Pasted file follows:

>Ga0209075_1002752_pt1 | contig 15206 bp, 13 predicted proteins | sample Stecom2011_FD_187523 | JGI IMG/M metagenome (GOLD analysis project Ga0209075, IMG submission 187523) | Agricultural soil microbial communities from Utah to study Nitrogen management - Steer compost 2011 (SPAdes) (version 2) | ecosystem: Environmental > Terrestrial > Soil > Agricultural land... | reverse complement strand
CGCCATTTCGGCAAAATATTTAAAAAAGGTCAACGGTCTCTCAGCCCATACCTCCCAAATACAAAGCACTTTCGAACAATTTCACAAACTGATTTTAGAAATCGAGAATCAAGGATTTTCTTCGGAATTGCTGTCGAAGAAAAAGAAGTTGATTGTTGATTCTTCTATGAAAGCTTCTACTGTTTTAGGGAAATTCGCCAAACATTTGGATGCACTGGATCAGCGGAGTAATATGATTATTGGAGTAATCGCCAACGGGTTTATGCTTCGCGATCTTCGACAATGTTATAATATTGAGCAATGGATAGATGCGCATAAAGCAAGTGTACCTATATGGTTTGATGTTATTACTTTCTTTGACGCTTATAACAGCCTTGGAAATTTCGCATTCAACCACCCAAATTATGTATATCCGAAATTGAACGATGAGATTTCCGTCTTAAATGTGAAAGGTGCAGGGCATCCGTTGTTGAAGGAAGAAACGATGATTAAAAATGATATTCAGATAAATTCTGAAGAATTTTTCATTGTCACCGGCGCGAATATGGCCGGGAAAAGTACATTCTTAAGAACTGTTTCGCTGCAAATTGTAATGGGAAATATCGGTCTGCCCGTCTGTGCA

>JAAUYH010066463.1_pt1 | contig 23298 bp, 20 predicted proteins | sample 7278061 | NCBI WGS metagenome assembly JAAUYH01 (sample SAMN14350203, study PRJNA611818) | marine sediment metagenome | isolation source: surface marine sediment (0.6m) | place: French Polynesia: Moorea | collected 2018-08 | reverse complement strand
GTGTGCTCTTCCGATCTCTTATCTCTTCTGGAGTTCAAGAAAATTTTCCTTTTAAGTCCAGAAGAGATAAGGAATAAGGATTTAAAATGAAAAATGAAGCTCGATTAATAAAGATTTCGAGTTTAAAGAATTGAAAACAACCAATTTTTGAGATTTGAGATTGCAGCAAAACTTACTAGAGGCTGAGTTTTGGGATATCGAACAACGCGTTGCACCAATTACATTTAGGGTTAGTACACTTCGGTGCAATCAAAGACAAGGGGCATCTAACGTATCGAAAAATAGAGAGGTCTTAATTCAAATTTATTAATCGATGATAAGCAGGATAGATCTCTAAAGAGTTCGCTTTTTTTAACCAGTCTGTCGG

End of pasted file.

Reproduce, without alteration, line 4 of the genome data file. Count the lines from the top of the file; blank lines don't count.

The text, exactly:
GTGTGCTCTTCCGATCTCTTATCTCTTCTGGAGTTCAAGAAAATTTTCCTTTTAAGTCCAGAAGAGATAAGGAATAAGGATTTAAAATGAAAAATGAAGCTCGATTAATAAAGATTTCGAGTTTAAAGAATTGAAAACAACCAATTTTTGAGATTTGAGATTGCAGCAAAACTTACTAGAGGCTGAGTTTTGGGATATCGAACAACGCGTTGCACCAATTACATTTAGGGTTAGTACACTTCGGTGCAATCAAAGACAAGGGGCATCTAACGTATCGAAAAATAGAGAGGTCTTAATTCAAATTTATTAATCGATGATAAGCAGGATAGATCTCTAAAGAGTTCGCTTTTTTTAACCAGTCTGTCGG